Although we all love the warming glow of the summer sun, it’s vitally important to keep our skin protected while enjoying the heat.
Here, skincare expert Dr Jinah Yoo shares top tips for everything from choosing the right SPF to treating sunburn – now all we need is a heatwave!
“SPF stands for Sun Protection Factor,” explained Dr Yoo.“It refers to the amount of UVB protection the sunscreen offers compared to unprotected skin. For example, SPF15 allows 7% of UVB to reach your skin, whereas only 2% reaches your skin with SPF50. When buying a sunscreen, it is most important to look at the SPF and UVA star rating to make sure it has SPF 30 or above, and UVA star rating of four or five stars.
“Apply sunscreen after moisturiser every morning, and reapply every two hours when you are going outdoors.”
Apply, apply, apply
When wearing sunscreen, many people don’t use nearly enough product, but Dr Yoo has an easy recipe for making sure your skin is covered.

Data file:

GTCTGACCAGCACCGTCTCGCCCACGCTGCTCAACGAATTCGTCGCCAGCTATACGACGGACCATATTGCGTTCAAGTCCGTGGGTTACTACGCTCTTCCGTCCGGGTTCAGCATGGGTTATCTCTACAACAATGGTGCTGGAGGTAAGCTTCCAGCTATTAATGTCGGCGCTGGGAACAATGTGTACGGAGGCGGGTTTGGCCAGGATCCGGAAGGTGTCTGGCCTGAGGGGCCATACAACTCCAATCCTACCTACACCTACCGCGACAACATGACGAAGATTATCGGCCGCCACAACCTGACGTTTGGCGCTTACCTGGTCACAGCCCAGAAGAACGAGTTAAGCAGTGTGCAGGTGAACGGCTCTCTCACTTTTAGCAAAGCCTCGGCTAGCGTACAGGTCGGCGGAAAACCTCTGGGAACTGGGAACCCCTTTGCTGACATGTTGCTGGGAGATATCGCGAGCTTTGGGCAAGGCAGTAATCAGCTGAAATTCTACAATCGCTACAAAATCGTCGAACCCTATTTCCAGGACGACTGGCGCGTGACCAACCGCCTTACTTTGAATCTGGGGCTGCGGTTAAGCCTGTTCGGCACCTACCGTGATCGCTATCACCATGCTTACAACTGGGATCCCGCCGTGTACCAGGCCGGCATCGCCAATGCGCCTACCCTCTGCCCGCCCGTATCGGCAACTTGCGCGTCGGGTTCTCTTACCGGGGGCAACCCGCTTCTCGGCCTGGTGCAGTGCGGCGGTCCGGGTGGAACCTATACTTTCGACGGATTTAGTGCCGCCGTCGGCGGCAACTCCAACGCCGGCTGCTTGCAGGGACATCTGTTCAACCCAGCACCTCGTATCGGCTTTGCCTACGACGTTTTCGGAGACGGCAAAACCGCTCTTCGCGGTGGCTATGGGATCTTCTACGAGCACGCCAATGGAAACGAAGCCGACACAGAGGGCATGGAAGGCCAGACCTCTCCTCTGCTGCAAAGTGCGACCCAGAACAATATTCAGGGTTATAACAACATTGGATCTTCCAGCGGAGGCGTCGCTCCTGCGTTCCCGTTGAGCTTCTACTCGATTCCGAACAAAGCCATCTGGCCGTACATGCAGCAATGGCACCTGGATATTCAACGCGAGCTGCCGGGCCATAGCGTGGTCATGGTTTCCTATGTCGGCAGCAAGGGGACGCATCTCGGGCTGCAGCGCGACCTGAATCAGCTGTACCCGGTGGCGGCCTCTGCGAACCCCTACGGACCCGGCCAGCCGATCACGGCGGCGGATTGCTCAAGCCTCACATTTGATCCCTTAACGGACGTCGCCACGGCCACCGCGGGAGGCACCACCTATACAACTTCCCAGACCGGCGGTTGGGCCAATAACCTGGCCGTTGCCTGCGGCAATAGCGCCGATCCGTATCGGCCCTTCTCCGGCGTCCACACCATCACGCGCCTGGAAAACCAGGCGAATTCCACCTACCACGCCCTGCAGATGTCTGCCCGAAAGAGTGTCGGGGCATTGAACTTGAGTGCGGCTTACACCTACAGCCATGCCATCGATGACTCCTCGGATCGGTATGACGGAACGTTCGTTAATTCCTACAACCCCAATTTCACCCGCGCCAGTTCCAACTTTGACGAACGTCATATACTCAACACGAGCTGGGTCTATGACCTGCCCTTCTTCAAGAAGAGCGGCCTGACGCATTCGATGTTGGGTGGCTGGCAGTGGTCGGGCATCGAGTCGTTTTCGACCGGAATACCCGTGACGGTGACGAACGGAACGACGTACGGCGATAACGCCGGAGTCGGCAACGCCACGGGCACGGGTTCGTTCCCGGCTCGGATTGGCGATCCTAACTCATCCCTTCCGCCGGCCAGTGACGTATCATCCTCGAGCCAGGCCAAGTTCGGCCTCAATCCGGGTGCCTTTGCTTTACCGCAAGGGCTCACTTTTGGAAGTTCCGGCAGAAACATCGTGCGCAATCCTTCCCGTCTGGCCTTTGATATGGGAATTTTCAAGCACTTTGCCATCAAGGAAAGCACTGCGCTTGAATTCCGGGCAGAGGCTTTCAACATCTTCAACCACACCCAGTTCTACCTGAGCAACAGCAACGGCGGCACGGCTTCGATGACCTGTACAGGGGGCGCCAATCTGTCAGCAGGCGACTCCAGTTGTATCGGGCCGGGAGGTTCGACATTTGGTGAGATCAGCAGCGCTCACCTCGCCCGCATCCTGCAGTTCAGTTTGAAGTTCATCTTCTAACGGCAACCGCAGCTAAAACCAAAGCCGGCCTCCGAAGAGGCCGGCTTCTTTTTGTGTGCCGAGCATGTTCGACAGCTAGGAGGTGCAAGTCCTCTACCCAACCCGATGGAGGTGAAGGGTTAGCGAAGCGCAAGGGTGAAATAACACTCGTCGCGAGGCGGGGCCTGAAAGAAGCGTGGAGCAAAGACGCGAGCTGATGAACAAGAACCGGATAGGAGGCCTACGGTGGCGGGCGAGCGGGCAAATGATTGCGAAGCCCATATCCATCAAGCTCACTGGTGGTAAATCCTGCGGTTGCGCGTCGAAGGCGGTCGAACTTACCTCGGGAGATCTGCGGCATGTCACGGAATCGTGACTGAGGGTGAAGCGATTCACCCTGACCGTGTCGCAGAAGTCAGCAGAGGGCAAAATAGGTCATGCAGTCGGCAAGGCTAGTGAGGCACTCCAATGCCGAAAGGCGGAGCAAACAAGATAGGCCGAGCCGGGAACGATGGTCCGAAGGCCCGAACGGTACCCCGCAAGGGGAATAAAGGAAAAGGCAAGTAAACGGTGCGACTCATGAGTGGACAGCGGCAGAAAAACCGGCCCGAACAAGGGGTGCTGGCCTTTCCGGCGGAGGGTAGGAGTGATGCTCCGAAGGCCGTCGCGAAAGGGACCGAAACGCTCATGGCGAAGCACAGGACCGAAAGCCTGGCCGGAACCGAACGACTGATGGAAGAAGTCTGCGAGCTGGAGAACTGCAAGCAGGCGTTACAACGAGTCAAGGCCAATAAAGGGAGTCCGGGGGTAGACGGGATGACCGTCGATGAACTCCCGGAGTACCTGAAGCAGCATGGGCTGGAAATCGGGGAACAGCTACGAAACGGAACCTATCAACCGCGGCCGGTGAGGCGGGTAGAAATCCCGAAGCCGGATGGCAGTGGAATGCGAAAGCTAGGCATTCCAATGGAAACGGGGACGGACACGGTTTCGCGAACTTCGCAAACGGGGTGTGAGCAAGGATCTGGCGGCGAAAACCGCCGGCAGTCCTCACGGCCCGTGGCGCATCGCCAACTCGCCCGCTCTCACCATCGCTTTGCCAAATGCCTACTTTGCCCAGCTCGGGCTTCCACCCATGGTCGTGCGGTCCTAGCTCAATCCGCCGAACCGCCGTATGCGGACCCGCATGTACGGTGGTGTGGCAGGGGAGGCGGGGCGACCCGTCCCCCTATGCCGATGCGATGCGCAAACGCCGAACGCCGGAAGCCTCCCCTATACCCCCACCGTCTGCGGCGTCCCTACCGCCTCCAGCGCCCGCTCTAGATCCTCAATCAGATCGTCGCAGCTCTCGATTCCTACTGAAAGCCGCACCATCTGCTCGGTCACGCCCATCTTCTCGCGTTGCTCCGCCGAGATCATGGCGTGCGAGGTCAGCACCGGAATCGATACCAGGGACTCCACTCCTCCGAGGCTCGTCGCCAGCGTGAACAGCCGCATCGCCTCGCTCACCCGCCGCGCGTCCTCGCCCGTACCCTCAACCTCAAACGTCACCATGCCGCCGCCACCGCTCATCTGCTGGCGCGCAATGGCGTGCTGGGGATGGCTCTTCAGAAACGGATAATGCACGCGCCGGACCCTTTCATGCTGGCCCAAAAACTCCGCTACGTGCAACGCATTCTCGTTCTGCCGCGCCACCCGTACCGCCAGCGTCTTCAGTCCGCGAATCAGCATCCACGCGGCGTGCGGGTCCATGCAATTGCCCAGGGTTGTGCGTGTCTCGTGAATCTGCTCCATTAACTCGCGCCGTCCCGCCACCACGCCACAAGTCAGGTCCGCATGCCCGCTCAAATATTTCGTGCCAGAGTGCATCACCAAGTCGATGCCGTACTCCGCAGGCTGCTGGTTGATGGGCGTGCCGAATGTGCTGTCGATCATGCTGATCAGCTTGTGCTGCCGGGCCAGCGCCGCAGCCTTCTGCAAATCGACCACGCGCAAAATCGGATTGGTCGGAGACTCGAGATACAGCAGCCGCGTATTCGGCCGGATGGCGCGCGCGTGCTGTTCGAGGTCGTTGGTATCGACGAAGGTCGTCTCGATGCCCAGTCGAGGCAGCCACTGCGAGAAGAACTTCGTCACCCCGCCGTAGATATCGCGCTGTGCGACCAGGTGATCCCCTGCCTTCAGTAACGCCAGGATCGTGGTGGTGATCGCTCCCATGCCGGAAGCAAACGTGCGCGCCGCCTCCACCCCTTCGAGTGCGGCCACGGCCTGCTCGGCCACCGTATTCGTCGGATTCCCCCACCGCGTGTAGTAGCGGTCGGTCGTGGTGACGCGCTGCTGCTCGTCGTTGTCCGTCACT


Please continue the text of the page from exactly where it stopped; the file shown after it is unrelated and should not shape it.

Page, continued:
She explained: “Most people apply less than half of the amount of sunscreen required to provide enough protection.
“If you are using sun lotions, you should apply at least six teaspoons to cover the body of an average adult, and half a teaspoon to face and neck.”
Spend or save?
It can be tempting to try and save a little cash when shopping for suncream.
However, it’s more important to think about your skin type rather than your purse strings, said Dr Yoo: “Just because sunscreen is expensive doesn’t mean it will suit everyone’s skin, and nowadays there are many different types of formulations targeting different skin types.
“For example, if you have acne-prone oily skin, then go for oil-free gel.”
If you suffer from sunburn, prickly heat or increased rosacea in the summer, Dr Yoo advises avoiding chemicals and fragranced skincare.
She said: “Mineral sunscreen containing titanium dioxide or zinc oxide (gentle ingredients, suitable for sensitive skin) is preferable to chemical formulas. In terms of your routine skincare products, it’s also best to go for fragrance-free products, too, which are less likely to irritate your skin.”
Dr Yoo said: “To reduce the pain and soothe the skin, you can cool down with frequent cool showers or use moisturisers containing aloe vera or soy. If you develop blisters, you need to leave them to heal by themselves to prevent infection.”
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